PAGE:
Glycolysis and oxPPP accounted for ~93% of EMU basis vector contributions to lactate in WT cells. In contrast, due to a larger malic enzyme flux in PC-expressing cells, glycolysis and oxPPP contributed only ~63% to lactate in PYC cells. The remaining 37% of contributions resulted from anaplerosis. The two main anaplerotic reactions in this system were PC and glutaminolysis, and the largest single fractional contribution to lactate was from the EMU basic vector ‘uuu’ (u = unlabeled), that is, from EMU basis vector comprised of “non-tracer” substrates (~3.5%). The two dominant glutaminolysis contributions, Gln_{234} and Gln_{345}, accounted for ~3% of the total contribution to lactate. The remaining contributions from glutamine EMUs were divided among 78 EMU basis vectors and contributed ~5% to lactate. The remaining ~25% of contributions were distributed among more than 40 EMU basis vectors, with no single contribution larger than 1.3%.

EMU coefficient sensitivities and tracer experiment design strategy

The EMU basis vector coefficients provide valuable information regarding the dominant metabolic pathways in the system for a given set of fluxes. However, to address the tracer experiment design problem, i.e. how to select optimal tracers to accurately estimate fluxes in the model, additional information is needed. Specifically, the sensitivities of coefficients with respect to the free fluxes in the model provide useful additional data. Figure

In this system, lactate mass isotopomers, i.e. M + 0, M + 1, M + 2, and M + 3, must provide the constraints needed to determine the two free fluxes in the model. Without MS fragmentation of lactate, at most three independent mass isotopomers can be obtained, i.e. the sum of lactate mass isotopomers must equal one. As previously demonstrated, the EMU basis vector formulation decouples isotopic labeling (i.e. the EMU basis vectors) from the free fluxes (i.e. the coefficients) in the system. Using this formulation, lactate mass isotopomers and sensitivities of lactate mass isotopomers with respect to the free fluxes can be expressed in a decoupled manner:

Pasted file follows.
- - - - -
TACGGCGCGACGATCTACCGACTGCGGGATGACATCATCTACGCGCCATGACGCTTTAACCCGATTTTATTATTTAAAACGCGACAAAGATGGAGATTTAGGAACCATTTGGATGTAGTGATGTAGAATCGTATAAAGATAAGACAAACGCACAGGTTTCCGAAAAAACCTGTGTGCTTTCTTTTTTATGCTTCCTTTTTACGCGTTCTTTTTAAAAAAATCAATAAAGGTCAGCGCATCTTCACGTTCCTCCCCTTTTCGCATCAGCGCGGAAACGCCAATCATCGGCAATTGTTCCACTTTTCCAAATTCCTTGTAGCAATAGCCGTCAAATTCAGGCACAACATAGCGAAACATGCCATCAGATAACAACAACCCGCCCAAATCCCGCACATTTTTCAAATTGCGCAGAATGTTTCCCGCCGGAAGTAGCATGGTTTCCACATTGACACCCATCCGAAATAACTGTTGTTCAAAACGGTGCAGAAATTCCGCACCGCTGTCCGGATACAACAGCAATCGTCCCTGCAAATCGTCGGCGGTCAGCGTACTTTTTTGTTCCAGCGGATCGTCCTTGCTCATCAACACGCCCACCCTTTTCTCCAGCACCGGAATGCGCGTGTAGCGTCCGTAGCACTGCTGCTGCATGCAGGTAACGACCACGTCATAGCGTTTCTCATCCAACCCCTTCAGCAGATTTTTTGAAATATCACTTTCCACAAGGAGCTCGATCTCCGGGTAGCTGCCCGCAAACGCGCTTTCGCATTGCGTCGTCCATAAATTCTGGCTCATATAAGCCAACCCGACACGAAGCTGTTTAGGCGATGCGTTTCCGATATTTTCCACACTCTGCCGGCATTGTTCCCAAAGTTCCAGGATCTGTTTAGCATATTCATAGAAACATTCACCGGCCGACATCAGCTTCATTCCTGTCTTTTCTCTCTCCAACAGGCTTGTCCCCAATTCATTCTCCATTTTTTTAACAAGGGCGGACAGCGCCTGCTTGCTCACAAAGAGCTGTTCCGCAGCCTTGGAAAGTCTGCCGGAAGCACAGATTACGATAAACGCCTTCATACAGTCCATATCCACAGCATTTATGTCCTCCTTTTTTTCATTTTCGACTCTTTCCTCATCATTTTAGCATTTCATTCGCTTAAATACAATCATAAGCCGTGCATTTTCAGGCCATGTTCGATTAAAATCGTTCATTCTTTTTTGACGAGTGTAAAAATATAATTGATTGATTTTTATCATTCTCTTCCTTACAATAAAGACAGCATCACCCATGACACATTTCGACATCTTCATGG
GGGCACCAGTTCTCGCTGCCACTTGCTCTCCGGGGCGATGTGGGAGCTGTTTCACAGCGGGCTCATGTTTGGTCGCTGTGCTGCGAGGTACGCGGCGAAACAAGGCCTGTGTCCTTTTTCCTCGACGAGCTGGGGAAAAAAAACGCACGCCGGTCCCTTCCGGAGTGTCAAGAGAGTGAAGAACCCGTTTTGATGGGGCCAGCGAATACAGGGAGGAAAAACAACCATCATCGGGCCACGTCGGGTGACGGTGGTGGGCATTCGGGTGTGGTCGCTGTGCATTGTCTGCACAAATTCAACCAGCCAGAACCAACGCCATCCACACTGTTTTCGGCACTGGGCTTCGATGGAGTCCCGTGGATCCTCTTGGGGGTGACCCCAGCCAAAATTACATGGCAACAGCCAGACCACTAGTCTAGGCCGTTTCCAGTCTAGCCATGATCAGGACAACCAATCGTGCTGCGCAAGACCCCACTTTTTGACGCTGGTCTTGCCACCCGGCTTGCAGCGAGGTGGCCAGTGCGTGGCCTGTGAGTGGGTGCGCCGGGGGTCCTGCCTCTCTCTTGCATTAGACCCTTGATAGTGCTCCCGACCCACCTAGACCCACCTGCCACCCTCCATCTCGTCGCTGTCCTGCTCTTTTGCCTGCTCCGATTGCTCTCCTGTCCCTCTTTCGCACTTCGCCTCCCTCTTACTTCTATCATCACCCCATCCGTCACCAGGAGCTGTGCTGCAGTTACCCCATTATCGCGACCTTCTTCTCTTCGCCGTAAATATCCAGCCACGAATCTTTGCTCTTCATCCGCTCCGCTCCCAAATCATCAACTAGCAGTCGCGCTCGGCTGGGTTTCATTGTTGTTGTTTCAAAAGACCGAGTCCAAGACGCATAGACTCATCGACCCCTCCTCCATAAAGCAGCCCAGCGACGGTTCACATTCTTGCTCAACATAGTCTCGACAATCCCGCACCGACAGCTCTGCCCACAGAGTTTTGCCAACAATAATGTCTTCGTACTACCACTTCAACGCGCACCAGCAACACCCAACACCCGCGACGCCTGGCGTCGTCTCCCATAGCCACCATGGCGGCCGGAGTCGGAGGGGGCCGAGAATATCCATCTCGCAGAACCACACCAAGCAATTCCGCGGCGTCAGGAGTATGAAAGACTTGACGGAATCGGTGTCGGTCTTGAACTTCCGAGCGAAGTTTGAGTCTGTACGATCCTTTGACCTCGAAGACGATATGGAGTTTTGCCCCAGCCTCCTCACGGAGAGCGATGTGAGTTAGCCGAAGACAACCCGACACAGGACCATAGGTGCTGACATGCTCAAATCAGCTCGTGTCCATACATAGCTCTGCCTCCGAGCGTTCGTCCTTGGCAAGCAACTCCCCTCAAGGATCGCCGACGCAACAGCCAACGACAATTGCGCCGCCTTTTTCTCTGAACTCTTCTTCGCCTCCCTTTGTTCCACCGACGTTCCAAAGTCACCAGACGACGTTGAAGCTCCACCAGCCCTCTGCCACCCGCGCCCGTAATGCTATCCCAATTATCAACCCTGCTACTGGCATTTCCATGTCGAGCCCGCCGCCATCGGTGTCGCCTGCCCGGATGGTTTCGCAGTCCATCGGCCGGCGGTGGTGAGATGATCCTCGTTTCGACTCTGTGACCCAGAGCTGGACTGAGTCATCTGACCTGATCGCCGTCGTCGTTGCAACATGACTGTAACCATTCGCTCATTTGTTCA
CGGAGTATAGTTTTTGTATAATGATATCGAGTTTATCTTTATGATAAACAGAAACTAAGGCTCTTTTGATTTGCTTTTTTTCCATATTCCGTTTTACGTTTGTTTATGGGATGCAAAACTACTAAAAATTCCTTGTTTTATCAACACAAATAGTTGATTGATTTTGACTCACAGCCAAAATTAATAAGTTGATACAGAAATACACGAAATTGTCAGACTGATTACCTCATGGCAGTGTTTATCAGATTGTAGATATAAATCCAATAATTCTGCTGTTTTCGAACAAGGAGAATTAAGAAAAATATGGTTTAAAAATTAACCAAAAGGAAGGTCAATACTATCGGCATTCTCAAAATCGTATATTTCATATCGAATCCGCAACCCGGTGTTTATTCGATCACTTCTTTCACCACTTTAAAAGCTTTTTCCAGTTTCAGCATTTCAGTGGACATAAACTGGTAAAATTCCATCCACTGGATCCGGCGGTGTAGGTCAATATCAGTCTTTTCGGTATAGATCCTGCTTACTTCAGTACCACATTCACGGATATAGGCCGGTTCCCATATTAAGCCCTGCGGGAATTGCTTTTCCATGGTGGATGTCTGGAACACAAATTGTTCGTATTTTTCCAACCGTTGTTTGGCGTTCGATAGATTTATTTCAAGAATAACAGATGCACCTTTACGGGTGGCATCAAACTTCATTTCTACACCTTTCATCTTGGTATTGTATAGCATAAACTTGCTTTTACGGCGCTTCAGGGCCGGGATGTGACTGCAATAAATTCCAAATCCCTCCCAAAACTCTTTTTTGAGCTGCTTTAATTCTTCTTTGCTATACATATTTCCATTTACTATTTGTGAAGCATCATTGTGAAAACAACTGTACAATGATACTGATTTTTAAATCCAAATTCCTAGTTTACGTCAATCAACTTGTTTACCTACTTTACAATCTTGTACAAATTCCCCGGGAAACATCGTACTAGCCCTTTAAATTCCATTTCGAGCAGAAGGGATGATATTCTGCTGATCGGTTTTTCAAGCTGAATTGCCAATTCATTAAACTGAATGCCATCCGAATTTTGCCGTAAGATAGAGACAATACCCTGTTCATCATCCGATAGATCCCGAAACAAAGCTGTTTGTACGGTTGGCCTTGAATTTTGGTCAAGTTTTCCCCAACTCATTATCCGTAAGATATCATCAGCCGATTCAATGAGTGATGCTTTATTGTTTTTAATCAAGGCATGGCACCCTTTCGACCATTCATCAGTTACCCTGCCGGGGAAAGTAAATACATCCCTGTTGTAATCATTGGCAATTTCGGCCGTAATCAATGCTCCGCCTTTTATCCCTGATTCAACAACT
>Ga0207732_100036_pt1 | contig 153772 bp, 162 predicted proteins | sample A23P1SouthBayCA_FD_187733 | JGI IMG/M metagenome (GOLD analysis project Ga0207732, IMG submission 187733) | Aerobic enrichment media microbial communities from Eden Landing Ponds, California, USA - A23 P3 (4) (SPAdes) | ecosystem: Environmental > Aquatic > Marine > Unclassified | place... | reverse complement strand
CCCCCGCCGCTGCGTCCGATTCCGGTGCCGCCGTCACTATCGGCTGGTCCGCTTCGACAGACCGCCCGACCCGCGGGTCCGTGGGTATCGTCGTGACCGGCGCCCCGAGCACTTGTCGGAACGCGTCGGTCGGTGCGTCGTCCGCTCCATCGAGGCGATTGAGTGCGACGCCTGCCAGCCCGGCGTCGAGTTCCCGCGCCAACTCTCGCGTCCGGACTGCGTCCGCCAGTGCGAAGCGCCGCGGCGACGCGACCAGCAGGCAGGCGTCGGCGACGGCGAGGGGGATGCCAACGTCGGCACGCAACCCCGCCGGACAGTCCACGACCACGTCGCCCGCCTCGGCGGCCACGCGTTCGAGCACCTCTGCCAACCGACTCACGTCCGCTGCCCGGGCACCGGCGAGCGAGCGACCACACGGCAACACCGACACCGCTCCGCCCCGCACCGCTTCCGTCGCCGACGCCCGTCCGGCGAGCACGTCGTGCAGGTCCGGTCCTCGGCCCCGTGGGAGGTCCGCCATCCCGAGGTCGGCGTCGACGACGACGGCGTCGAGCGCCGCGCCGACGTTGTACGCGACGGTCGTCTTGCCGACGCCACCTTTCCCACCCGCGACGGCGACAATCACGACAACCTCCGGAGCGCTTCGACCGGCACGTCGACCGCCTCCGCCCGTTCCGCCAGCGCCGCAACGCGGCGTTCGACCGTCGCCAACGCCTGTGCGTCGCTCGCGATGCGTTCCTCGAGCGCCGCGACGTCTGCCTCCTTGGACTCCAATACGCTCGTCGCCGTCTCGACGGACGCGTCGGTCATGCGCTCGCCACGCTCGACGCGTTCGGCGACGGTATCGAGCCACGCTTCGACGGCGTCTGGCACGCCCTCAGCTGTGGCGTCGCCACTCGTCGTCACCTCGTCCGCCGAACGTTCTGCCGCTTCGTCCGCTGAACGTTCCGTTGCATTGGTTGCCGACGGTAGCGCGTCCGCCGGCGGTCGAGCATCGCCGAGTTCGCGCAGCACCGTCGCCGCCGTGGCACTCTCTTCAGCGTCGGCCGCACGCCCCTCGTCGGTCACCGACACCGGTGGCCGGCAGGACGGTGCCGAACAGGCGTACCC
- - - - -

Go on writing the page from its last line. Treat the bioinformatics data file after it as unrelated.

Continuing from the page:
In the above equations, the tracer labeling is confined to the EMU basis vectors matrix (BV), and the flux dependencies are given by the coefficient sensitivities (dc/du). In previous work, we demonstrated that the sum of sensitivities with respect to any flux in the system must sum up to zero

1) Calculate EMU basis vector sensitivities for all free fluxes in the model

2) Identify the largest magnitude coefficient sensitivities for each free flux

3) Construct labeling rules to minimize the overlap of opposite-signed sensitivities (i.e. to prevent canceling out of sensitivities)

4) Construct labeling rules to maximize the overlap of same-signed sensitivities (i.e. to maximize the sensitivities of isotopomers)

5) List isotopic tracers that are consistent with the labeling rules and evaluate them by numerical simulations

In the next two sections we demonstrate how the above procedure can provide labeling rules to help in the selection of optimal tracer substrates and labeling patterns for the mammalian network model. By systematically applying the labeling rules we can drastically reduce the number of potential tracers to be evaluated by numerical simulations. Here, we demonstrate the application of this strategy to determine optimal tracers for elucidating the oxPPP and PC fluxes in the mammalian network model.

Rational selection of tracers for estimating oxidative pentose phosphate pathway flux

The largest coefficient sensitivities for the oxPPP flux are shown in Figure _{123}, which had a negative sensitivity value of −16.9. The negative value indicates that the contribution of Gluc_{123} sharply decreases for increasing oxPPP flux. The second largest negative sensitivity was >10-fold smaller in magnitude, Gluc_{12} × Gluc_{1} (−1.2). The largest positive sensitivities were for the EMU basis vectors Gluc_{23} × Gluc_{2} (+6.7), Gluc_{23} × Gluc_{3} (+6.3), and Gluc_{456} (+2.0).

Tracer selection for the oxidative pentose phosphate pathway flux

**Tracer selection for the oxidative pentose phosphate pathway flux.** (A) Positive and negative sensitivities for PYC cells. The dominant sensitivity is Gluc_{123} and the rules in (B) were derived to maximize this negative sensitivity. The rules are listed in sequential order of importance. (C) Schematic of acceptable tracers that coincide with the rules in (B). [2,3,4,5,6-^{13}C]glucose was identified as the optimal tracer for the oxPPP flux.